Your Outlook for Success

by Scott Wintrip, StaffingU Founder and President

There are two very different types of people in our industry and you can tell them apart by the way they view the world, the economy, and their prospects for success. The first view follows this line of thought: “Business can be a struggle. There are not enough good temp and perm candidates out there. Clients are making unreasonable demands and are not realistic regarding price and the qualifications they are seeking. When these clients are presented with good people, they drag their feet and end up losing them as a result.”

The second and completely opposite viewpoint is one of prosperity and increasing success. These people rave about how well they are doing and back their claims with credible numbers and statistics. They report that sales are up and project that those figures will continue to climb. They have ambitious plans for growth and their winning point of view shows in the bottom line.

You may think that these people work in different markets or niches. That would explain a lot…if it were the case. But these opposite viewpoints come from people in the same markets and cities. In fact, this difference in attitude is not limited to just the staffing and recruiting industry. Simultaneous successes and struggles also exist in technology, finance, engineering, banking, manufacturing, healthcare, legal, and administration.

So which view of the world reflects reality? Actually, both. How you view the world becomes your reality. But learning to break out of slumps and to prosper is something you can learn and then choose to make happen. The fact of the matter is that many highly successful people have chosen to adopt a positive outlook and use it to achieve lofty goals. Here are five of their ideas to help you develop a winning point of view:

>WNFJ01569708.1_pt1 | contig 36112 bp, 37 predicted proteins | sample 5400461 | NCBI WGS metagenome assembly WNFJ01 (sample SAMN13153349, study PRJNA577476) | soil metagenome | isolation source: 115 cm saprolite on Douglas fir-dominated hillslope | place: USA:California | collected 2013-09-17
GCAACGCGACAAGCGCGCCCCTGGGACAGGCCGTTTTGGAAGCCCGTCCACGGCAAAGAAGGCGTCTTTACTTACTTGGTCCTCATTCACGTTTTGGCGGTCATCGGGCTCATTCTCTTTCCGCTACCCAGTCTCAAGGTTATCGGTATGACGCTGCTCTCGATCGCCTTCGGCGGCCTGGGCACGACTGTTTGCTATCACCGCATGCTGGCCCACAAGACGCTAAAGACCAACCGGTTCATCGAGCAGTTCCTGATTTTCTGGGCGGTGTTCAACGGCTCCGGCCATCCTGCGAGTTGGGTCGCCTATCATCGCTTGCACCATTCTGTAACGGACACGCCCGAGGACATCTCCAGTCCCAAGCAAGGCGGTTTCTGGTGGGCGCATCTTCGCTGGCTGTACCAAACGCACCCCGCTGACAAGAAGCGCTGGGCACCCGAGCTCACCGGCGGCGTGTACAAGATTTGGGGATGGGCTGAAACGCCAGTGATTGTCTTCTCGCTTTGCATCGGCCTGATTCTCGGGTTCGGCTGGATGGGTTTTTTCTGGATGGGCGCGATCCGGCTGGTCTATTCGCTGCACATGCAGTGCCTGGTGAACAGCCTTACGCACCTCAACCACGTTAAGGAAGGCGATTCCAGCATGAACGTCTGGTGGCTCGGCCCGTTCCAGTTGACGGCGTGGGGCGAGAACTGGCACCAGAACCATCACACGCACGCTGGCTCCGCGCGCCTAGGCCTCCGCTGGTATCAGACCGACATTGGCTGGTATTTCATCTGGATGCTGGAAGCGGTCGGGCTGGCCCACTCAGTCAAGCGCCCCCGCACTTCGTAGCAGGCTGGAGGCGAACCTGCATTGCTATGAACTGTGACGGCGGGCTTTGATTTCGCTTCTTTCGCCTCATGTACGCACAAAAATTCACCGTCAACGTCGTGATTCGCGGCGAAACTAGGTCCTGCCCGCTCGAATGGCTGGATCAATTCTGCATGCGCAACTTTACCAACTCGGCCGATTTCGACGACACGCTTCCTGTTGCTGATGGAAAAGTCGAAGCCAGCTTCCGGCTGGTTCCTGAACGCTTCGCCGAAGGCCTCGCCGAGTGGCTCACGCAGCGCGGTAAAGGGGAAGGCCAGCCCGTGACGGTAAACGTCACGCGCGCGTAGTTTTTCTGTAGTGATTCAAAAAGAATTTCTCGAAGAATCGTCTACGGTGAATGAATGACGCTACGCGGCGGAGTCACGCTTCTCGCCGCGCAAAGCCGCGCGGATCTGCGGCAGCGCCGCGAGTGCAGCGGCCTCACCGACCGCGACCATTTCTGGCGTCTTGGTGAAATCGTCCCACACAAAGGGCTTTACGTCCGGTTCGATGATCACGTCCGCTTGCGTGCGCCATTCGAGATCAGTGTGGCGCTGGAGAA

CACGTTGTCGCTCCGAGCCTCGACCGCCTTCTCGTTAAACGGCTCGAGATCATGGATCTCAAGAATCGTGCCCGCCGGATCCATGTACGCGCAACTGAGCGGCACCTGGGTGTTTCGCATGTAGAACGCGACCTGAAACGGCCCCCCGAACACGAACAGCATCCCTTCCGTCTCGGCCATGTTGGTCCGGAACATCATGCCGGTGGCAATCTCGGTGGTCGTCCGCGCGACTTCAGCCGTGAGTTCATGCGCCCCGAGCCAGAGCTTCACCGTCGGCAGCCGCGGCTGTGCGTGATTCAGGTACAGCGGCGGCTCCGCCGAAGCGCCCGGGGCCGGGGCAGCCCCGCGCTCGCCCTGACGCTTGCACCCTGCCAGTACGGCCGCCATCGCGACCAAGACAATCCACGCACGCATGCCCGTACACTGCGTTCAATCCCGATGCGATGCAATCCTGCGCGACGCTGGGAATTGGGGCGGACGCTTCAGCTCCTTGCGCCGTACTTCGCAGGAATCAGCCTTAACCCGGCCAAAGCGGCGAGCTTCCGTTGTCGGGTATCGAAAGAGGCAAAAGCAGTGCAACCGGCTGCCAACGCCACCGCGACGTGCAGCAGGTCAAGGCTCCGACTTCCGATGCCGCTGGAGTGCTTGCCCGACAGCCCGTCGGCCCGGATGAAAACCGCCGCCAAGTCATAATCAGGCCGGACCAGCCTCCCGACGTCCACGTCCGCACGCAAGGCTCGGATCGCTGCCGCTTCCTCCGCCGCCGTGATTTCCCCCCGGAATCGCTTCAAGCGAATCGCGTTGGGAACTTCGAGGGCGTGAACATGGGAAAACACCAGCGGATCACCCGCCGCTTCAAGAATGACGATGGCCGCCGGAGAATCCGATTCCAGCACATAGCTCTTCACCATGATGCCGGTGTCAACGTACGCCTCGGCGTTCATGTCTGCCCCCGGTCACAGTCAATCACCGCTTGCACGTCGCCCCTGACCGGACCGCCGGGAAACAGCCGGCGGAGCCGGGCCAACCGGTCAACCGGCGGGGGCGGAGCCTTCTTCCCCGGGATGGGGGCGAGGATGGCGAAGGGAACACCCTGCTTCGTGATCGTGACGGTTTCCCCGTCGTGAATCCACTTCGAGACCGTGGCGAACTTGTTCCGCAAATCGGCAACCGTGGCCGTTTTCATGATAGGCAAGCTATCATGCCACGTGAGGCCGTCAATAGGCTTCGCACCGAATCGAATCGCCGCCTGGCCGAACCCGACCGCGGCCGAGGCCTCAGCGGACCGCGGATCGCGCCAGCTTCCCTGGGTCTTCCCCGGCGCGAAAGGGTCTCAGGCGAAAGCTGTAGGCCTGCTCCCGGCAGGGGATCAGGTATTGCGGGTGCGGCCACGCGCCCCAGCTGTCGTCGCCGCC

• Lay off any candidates and clients who are stealing your time. There are some candidates and clients who, no matter what you do, are not going to turn into a done deal. Yet many people continue to invest hours of time with them, hoping that maybe it will pan out. Trust your gut! The staffing business is not a charity. One of the best things you can do for candidates and clients who are going to fall off anyway is to let them go so you can both get on with your lives. The time you free up can be spent assisting those who really want and need your help. Remember, your time is valuable. Work only with those people who know and appreciate this. When you respect, protect, and value your time, others will be more likely to do the same.
  • Do some extras – Competing more effectively may mean doing a few extras. Consider making additional calls each day and making more submissions to clients. Send a few more e-mails and make extra sourcing calls. These extras add up over time. Just think about how these additional activities accumulate over a week or even a month and the results they can bring.